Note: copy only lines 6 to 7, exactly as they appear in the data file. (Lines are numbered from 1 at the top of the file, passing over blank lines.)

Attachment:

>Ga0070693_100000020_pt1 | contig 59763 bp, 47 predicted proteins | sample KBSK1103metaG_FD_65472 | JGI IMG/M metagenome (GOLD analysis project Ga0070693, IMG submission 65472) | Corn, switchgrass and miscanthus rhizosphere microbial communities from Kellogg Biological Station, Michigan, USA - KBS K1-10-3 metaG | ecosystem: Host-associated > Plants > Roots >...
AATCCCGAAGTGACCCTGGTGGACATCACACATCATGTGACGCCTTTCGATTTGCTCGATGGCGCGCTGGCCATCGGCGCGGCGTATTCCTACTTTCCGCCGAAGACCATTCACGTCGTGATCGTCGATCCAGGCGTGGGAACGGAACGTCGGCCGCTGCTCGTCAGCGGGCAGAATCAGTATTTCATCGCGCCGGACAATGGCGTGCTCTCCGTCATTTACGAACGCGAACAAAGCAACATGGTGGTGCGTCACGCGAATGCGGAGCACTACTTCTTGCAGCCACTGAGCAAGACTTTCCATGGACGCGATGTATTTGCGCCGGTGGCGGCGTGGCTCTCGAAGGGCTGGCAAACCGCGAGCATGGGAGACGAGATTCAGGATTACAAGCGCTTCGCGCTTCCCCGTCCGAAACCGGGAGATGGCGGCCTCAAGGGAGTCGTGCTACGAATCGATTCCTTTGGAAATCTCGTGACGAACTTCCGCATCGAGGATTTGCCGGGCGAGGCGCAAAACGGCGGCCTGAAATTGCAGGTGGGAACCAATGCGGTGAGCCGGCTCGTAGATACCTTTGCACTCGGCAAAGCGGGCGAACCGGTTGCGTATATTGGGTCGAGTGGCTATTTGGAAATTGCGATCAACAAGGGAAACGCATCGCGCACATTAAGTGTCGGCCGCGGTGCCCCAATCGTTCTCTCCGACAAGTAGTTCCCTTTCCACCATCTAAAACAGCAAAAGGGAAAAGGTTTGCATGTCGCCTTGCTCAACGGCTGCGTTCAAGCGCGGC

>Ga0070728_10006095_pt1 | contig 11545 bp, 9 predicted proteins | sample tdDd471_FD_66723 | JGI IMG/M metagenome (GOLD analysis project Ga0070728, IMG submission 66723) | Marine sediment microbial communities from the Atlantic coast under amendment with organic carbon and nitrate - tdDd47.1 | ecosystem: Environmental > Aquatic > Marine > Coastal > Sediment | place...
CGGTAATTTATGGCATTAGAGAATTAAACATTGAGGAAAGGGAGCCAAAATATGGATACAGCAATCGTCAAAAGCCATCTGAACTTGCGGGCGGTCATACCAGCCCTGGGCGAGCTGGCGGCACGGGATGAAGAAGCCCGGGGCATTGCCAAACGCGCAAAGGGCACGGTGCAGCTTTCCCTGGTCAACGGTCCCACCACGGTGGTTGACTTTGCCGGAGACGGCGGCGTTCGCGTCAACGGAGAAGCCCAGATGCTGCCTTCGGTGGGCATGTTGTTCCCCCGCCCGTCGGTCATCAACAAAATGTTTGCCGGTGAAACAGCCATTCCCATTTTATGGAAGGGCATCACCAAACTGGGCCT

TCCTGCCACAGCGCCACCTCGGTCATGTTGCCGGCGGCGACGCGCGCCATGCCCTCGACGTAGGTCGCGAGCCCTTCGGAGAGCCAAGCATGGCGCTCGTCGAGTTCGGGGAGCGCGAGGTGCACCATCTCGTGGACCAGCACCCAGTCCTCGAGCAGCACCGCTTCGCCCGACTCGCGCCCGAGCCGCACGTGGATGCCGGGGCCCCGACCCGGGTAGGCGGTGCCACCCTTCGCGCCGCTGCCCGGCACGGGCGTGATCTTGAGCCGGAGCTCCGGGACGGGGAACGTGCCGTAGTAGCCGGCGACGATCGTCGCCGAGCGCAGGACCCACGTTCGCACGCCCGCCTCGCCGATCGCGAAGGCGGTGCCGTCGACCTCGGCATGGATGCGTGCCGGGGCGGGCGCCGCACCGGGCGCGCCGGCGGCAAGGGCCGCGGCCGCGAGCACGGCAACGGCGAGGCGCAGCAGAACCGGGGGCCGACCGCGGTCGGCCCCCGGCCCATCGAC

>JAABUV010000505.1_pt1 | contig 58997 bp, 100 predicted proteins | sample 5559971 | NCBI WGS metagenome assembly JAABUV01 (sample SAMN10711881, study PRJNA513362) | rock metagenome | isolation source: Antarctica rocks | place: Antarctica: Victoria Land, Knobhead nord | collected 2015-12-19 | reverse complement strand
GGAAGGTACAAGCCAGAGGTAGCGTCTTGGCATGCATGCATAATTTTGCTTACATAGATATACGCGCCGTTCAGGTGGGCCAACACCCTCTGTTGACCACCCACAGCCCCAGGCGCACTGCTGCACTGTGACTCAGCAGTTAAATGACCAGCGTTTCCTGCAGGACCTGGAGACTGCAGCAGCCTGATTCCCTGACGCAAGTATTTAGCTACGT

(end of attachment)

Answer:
>JAABUV010000505.1_pt1 | contig 58997 bp, 100 predicted proteins | sample 5559971 | NCBI WGS metagenome assembly JAABUV01 (sample SAMN10711881, study PRJNA513362) | rock metagenome | isolation source: Antarctica rocks | place: Antarctica: Victoria Land, Knobhead nord | collected 2015-12-19 | reverse complement strand
GGAAGGTACAAGCCAGAGGTAGCGTCTTGGCATGCATGCATAATTTTGCTTACATAGATATACGCGCCGTTCAGGTGGGCCAACACCCTCTGTTGACCACCCACAGCCCCAGGCGCACTGCTGCACTGTGACTCAGCAGTTAAATGACCAGCGTTTCCTGCAGGACCTGGAGACTGCAGCAGCCTGATTCCCTGACGCAAGTATTTAGCTACGT